Custom app helps Orlando Utilities Commission

May 2012 » Departments » GIS SOLUTIONS
Jeffrey Yoders

By Jeffrey Yoders

WaterEngine is a stand-alone field application that uses a file geodatabase updated on weekends with new information such as hydrant activities and the latest as-builts.
Field crews can check WaterEngine to see what hydrants have not been flushed this year and flush the ones nearby.

The Orlando Utilities Commission (OUC) is the second largest municipally owned electric utility in Florida and the 16th largest in the nation, providing electric, water, and chilled water services throughout the ever-expanding city of Orlando. OUC uses GIS for mapping its water, chilled water, and electrical infrastructure. The Commission uses ArcGIS Server for its internal mapping website but also uses a custom ArcGIS Engine Runtime Application known as WaterEngine, a viewing tool to keep workers in the field up to date on trouble areas, basic maintenance, and the needs of the city's entire water system.

There are just over 9,800 public hydrants in the city of Orlando, and regulatory requirements state that each one be flushed at least once a year. An early adopter of GIS technology – the utility first implemented GIS in 2001 – OUC sought a way to streamline testing of all hydrants, valves, and other common maintenance needs when it created WaterEngine.

WaterEngine is used by all water field personnel including dispatchers, engineers, and other in-office personnel who have access to OUC's water utility map. It contains hydrant flow and audit information that is now updated weekly showing which hydrants need flushed in the 197 square miles covered by the water service, including metropolitan Orlando. It is a stand-alone field application that uses a file geodatabase updated on weekends with new information such as hydrant activities and the latest as-builts. Users run a batch file on Monday mornings to retrieve the latest GIS data.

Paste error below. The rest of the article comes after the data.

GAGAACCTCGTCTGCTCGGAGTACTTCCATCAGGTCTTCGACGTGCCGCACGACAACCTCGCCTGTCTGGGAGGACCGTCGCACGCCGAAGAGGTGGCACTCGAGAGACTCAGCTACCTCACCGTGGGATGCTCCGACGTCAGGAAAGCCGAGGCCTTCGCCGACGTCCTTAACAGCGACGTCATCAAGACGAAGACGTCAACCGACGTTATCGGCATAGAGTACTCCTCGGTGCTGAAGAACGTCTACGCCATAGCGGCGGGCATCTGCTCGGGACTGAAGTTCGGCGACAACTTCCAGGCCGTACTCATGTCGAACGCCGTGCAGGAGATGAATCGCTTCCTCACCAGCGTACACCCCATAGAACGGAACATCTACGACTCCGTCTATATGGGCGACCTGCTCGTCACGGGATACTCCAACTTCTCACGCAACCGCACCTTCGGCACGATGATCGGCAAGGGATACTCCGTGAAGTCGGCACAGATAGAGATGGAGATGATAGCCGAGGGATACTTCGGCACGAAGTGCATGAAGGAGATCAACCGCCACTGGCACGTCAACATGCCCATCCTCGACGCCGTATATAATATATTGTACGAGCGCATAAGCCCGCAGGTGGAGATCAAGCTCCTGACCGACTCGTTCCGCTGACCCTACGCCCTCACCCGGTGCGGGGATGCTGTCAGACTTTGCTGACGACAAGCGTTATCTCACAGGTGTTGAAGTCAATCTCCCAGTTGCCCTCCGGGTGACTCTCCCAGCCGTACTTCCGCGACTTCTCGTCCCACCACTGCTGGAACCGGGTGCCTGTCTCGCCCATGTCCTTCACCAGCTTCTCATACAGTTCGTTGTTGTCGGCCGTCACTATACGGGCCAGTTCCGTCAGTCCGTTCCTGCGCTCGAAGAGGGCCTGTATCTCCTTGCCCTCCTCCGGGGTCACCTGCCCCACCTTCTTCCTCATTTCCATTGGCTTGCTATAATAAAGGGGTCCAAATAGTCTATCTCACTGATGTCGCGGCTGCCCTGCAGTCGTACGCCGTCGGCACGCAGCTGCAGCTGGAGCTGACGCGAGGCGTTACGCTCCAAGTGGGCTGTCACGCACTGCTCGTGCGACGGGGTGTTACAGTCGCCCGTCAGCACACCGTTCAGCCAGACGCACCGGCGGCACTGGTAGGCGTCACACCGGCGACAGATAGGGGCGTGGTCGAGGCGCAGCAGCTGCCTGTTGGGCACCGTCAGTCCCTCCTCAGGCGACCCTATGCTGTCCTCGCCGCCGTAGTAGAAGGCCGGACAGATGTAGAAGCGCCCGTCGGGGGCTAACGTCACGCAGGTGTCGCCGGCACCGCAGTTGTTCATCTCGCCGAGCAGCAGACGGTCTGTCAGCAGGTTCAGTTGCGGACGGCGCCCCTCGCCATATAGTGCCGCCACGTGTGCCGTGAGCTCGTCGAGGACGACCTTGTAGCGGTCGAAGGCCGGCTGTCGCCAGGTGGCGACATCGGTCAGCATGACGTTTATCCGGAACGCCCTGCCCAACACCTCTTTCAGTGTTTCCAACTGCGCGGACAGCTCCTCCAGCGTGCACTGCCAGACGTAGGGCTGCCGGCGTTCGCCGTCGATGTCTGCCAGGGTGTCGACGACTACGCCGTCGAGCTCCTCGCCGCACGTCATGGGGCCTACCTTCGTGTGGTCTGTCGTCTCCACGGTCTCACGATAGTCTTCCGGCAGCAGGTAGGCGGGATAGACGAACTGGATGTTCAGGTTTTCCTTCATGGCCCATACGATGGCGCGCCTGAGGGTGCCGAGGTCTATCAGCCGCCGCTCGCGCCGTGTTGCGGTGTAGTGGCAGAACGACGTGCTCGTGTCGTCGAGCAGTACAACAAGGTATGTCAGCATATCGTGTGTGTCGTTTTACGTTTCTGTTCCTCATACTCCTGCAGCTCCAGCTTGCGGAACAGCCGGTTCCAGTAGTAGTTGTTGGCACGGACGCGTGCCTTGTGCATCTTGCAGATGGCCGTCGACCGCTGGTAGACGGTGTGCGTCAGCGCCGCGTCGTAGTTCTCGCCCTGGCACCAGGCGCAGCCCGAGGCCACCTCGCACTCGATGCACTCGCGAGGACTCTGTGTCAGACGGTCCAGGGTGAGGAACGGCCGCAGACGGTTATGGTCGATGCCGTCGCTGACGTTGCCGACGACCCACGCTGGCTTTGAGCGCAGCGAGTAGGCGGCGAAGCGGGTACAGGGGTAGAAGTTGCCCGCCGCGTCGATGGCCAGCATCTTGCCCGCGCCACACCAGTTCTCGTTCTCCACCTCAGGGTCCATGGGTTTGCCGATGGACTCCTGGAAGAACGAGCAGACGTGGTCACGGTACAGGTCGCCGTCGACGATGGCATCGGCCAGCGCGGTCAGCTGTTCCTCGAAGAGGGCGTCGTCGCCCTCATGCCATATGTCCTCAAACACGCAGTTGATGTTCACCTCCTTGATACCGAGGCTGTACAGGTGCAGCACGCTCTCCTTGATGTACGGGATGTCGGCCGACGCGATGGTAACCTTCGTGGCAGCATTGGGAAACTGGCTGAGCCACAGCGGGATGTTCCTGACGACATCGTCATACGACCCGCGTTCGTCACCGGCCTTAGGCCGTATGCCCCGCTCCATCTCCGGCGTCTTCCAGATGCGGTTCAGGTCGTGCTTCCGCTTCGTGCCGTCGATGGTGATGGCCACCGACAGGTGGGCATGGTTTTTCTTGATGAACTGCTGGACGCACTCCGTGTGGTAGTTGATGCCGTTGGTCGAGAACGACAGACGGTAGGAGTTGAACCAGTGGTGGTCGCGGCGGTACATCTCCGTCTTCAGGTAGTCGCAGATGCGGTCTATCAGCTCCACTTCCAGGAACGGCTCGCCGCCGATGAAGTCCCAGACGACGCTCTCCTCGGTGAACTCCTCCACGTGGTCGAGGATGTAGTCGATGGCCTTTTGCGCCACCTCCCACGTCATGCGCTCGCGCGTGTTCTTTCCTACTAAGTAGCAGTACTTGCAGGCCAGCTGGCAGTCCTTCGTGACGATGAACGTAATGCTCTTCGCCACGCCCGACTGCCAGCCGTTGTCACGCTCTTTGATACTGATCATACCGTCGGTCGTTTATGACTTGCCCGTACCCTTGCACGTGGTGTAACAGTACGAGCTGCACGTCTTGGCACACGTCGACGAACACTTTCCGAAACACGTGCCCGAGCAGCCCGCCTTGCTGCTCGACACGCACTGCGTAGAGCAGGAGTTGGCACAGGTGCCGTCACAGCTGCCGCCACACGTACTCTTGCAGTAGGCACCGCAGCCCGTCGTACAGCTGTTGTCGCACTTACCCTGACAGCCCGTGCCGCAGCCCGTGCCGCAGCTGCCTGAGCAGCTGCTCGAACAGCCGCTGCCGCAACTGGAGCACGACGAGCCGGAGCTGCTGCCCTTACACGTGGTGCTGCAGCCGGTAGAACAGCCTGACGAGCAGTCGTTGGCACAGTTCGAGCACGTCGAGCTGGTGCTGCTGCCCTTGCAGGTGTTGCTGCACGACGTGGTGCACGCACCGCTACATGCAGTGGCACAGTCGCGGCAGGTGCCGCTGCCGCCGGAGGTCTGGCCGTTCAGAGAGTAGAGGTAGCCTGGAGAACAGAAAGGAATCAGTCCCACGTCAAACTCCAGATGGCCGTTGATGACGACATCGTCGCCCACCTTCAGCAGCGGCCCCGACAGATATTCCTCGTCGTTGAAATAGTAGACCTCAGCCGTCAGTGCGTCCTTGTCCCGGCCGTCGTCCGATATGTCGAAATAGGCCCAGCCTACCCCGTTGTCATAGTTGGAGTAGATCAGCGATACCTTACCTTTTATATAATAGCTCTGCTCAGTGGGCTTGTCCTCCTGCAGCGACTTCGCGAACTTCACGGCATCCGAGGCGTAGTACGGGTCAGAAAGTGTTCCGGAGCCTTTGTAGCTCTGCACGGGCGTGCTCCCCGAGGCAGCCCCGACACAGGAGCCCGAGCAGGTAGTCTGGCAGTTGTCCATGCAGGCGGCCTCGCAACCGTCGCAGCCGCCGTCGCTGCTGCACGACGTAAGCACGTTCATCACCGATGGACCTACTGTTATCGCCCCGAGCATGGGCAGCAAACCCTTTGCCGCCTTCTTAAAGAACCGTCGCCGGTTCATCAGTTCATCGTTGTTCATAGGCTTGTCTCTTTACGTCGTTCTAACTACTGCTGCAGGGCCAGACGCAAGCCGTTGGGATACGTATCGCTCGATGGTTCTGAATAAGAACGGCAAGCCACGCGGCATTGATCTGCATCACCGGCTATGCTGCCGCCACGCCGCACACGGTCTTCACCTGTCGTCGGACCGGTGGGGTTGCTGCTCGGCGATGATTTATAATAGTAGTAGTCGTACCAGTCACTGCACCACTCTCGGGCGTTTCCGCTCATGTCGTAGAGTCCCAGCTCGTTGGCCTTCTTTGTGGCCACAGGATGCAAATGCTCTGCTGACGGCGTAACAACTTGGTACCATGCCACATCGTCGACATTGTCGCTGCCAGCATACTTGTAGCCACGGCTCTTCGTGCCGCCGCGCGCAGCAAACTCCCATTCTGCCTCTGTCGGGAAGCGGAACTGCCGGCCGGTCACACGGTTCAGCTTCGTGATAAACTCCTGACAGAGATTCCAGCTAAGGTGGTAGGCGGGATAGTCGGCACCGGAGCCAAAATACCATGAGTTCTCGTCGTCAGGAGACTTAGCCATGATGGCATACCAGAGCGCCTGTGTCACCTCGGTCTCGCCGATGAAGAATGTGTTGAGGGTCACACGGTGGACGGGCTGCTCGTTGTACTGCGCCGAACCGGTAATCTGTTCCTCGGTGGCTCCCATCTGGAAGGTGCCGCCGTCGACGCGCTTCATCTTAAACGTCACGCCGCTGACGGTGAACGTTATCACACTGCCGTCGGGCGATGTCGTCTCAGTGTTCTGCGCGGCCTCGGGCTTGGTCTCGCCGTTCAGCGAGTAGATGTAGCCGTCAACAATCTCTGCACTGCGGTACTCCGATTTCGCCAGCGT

"Field crews have addresses for tasks they have to perform in the day, and WaterEngine will flag all of them. As they go to each stop, the labels can be cleared off. The address labels and geographic positions help the field personnel make a sensible plan for the day," said Lesley Roddam, GIS administrator for the OUC's water distribution GIS. "If a truck is in an area on a service call, once they've finished that service, they can check WaterEngine to see what hydrants haven't been flushed this year in that area and flush the ones nearby. The Hydrant Flushing application writes data to a text file for loading into a Hydrant Activity table in ArcGIS. The ones that get flushed will then be recorded as flushed in WaterEngine and exported from Oracle into a file geodatabase each weekend."

Field personnel access WaterEngine using laptops and a USB GPS antenna that allows display of a user's location on the WaterEngine map with automatic map panning. OUC also uses Trimble GeoXH handhelds running either ESRI's ArcPad with Trimble's GPSCorrect or Trimble's TerraSync to collect coordinate information on valves, meters, hydrants, and other utility features, which are then loaded into the master geodatabase for proper positioning of those features in the map.

For a valve isolation trace, WaterEngine lists and highlights valves to close, provides details about each valve as it is selected from the list, highlights utilities involved in the isolation, and lists hydrants affected. It's a tool that brings geodesign information to the individual field worker.

Read this and other GIS articles at www.zweigwhite.com/GISSolutions


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